Fire- Burn wounds in Angora goats
By Dr Mackie Hobson BSc(Agric),BVSc

Thursday, 2nd November 2023

Veld fires in the Karoo region are uncommon but are more likely to occur in marginal grass veld areas and in decades to come.

What should we do if an Angora goat suffers burn wounds?


  1. Seek Veterinary help if available
  2. Goats that have been burnt should be immediately assessed as to the extent of the burns and then, depending on the injuries, either treated or emergency euthanasia.

When should emergency euthanasia be carried out? (Those with a poor or hopeless prognosis)

  • Feet, mammary glands, eyes that make treatment unviable.
  • Charred limbs, muscles that limit eating or drinking
  • Smoke or flame inhalation results in acute pneumonia, laboured breathing, coughing, and frothing at the nose and mouth.
  • Goats unable to stand because of the burn wounds

 TREATMENT – immediately (Those with a fair prognosis)

  1. Provide water immediately
  2. Immediately apply cool to cold running water (2 to 15°C) directly to the burn wound. Cooling is analgesic and improves long-term wound healing; these beneficial effects are seen as long as cooling is within three hours of injury (Cuttle et al., 2008)
  3. Give pain relief (anti-inflammatory)
  4. Antibiotics
  5. Topical wound treatment can be obtained from your vet
  6. i/v fluids (vet involvement), wound dressings where viable 

Profound hypovolaemia can occur within hours of a severe burn, and loss of fluid through evaporation, combined with local vascular leakage from the burn surface. Intense pain stimulates a massive sympathetic response, promoting shock's cardiovascular effects.


The following day, each goat must be examined, and details of injuries recorded.

Examine: face, ears, lips, anus, vulva, teats, penis, prepuce, scrotum, axilla, inguinal areas, legs and feet.

Lame goats with hooves missing and/or separation between hooves and the coronary band will be in ongoing pain and, unless constant pain relief can be guaranteed, must be euthanised.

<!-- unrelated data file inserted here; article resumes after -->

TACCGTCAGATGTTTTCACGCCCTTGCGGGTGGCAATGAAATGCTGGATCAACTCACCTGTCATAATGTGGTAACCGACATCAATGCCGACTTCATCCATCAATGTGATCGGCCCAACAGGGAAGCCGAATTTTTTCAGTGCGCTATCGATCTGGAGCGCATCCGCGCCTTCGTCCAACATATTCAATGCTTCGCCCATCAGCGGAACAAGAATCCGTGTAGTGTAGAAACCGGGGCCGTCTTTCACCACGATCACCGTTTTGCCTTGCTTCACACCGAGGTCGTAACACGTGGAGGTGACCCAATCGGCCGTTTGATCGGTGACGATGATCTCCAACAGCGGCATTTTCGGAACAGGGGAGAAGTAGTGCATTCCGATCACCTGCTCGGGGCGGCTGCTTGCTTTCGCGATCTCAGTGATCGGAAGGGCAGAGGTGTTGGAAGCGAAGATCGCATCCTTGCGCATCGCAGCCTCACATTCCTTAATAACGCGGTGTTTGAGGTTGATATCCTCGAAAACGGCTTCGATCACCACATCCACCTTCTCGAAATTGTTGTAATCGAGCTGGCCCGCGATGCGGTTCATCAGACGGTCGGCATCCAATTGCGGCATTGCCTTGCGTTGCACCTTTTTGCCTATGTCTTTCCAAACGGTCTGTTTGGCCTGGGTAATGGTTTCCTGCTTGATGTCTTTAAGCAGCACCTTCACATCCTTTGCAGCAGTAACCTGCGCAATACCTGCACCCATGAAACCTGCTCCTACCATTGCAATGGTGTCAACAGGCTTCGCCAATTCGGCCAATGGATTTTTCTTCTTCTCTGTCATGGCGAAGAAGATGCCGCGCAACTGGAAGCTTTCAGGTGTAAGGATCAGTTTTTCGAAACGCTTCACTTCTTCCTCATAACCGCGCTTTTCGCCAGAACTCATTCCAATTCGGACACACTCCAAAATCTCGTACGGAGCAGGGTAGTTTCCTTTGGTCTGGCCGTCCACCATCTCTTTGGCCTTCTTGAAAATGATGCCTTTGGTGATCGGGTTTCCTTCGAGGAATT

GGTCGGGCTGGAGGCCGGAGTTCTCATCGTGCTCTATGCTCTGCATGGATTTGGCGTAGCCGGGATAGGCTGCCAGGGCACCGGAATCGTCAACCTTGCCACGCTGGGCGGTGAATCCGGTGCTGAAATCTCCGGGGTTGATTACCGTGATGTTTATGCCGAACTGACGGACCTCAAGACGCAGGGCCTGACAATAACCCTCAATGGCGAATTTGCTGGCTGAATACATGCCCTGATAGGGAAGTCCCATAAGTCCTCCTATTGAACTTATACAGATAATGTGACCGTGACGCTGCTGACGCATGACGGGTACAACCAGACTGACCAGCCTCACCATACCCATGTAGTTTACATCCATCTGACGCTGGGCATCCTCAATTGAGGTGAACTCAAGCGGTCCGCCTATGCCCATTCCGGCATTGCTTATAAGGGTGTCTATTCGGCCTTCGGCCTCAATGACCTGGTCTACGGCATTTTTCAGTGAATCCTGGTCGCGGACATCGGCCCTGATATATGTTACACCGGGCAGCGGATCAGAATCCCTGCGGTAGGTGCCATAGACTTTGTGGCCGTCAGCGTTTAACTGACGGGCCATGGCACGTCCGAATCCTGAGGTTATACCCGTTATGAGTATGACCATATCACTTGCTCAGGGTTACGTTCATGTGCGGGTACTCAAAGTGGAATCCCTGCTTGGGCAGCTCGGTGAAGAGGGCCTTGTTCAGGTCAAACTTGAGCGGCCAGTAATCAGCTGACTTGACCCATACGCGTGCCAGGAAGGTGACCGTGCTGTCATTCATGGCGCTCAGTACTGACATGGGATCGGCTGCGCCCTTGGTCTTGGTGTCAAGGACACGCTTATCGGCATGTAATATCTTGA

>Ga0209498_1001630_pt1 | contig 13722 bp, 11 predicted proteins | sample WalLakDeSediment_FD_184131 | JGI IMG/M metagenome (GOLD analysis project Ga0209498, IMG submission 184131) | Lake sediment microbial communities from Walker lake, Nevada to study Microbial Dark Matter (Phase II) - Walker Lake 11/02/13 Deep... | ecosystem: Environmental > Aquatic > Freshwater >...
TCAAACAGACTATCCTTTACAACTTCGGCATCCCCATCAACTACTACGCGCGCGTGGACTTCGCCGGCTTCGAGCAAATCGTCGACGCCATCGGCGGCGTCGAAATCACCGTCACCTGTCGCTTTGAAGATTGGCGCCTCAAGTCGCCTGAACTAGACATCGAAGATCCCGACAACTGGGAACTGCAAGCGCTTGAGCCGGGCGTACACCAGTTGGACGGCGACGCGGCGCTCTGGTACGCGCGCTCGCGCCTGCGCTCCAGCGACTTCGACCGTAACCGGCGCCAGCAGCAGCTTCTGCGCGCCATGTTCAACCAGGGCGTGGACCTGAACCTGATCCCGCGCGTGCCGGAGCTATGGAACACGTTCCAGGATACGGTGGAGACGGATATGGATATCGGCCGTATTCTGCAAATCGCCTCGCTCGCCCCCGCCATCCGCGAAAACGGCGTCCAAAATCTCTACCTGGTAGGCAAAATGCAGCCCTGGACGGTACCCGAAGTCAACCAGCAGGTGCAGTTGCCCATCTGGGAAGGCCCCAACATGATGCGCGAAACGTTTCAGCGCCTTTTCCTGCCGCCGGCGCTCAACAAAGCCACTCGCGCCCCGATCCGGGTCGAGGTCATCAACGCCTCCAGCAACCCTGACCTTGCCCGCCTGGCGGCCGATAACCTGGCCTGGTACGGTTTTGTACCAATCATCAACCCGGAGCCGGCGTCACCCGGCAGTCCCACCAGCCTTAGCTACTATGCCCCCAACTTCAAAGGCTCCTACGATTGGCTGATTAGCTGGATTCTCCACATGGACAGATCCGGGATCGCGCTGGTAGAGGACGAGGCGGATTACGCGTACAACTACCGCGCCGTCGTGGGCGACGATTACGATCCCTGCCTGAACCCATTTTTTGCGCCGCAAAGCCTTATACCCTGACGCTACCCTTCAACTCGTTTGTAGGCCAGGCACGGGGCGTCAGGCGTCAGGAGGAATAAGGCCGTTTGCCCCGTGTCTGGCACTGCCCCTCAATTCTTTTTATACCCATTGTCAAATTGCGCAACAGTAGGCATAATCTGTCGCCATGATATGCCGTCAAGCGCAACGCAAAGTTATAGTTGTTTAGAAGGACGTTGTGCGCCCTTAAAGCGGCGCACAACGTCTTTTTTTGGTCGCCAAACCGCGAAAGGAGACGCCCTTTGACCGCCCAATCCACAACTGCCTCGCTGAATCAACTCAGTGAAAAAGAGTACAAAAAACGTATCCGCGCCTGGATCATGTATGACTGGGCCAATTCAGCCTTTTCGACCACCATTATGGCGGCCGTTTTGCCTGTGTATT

For all goats:


  1. a) Ongoing pain relief
  2. b) Topical wound treatment (discuss with your vet)
  3. c) Antibiotics (as advised by your vet)
  4. d) Prophylactic flystrike prevention



  • Soft level ground
  • Good feed (lucerne hay) and water -burnt goats will be reluctant to move
  • Check the goats often to confirm they can move to water and can drink. Animals that are unable to drink must be euthanised.
  • Provide shade

The impact of smoke influences prognosis, and the full effect of this injury may not be seen for 24 to 36 hours. Immediate clinical signs (hypoxia and respiratory crackles/ wheezes) are usually only seen in severe cases. The majority of pulmonary damage and systemic pathophysiology are caused by inhalation of toxic chemicals, including carbon monoxide and hydrogen cyanide (Vaughn and Beckel, 2012).

Research on burn wounds found that the eyes, ears, nose, mouth, hooves, perineum, and ventral aspect of the abdomen were most commonly affected in both goats and sheep.

The recovery time is lengthy, and it was found that the median (range) time to discharge from the hospital for goats was 11 (3 to 90) days.

Goats generally have a better outcome than sheep and pigs after suffering burn wounds.

 Common complications and reasons for euthanasia:

  • Laminitis
  • Devitalization of distal limb



Clinical management and outcomes for goats, sheep, and pigs hospitalized for treatment of burn injuries sustained in wildfires: 28 cases (2006, 2015, and 2018). Munashe Chigerwe, Sarah Depenbrock

Improve veterinary medicine Georgia Jenkins, Georgia Jenkins, BVSc, PGDipVCP, MRCVS,

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